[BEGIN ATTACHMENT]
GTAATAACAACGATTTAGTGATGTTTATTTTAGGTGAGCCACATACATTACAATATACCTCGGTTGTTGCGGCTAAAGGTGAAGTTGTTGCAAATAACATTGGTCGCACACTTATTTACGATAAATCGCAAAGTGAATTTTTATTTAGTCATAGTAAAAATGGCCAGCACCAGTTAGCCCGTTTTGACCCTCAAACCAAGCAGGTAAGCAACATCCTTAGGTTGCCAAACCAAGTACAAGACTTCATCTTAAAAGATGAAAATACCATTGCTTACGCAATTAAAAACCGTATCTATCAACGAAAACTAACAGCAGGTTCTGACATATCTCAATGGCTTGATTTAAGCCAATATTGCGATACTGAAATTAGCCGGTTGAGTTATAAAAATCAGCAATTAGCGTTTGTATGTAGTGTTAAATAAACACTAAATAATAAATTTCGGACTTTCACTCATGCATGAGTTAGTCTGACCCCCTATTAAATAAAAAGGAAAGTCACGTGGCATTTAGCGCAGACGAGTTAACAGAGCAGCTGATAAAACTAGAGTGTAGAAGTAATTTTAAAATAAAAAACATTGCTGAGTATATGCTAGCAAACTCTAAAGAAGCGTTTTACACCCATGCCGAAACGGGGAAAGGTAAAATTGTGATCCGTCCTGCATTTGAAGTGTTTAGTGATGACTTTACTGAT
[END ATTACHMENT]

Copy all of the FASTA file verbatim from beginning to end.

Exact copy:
GTAATAACAACGATTTAGTGATGTTTATTTTAGGTGAGCCACATACATTACAATATACCTCGGTTGTTGCGGCTAAAGGTGAAGTTGTTGCAAATAACATTGGTCGCACACTTATTTACGATAAATCGCAAAGTGAATTTTTATTTAGTCATAGTAAAAATGGCCAGCACCAGTTAGCCCGTTTTGACCCTCAAACCAAGCAGGTAAGCAACATCCTTAGGTTGCCAAACCAAGTACAAGACTTCATCTTAAAAGATGAAAATACCATTGCTTACGCAATTAAAAACCGTATCTATCAACGAAAACTAACAGCAGGTTCTGACATATCTCAATGGCTTGATTTAAGCCAATATTGCGATACTGAAATTAGCCGGTTGAGTTATAAAAATCAGCAATTAGCGTTTGTATGTAGTGTTAAATAAACACTAAATAATAAATTTCGGACTTTCACTCATGCATGAGTTAGTCTGACCCCCTATTAAATAAAAAGGAAAGTCACGTGGCATTTAGCGCAGACGAGTTAACAGAGCAGCTGATAAAACTAGAGTGTAGAAGTAATTTTAAAATAAAAAACATTGCTGAGTATATGCTAGCAAACTCTAAAGAAGCGTTTTACACCCATGCCGAAACGGGGAAAGGTAAAATTGTGATCCGTCCTGCATTTGAAGTGTTTAGTGATGACTTTACTGAT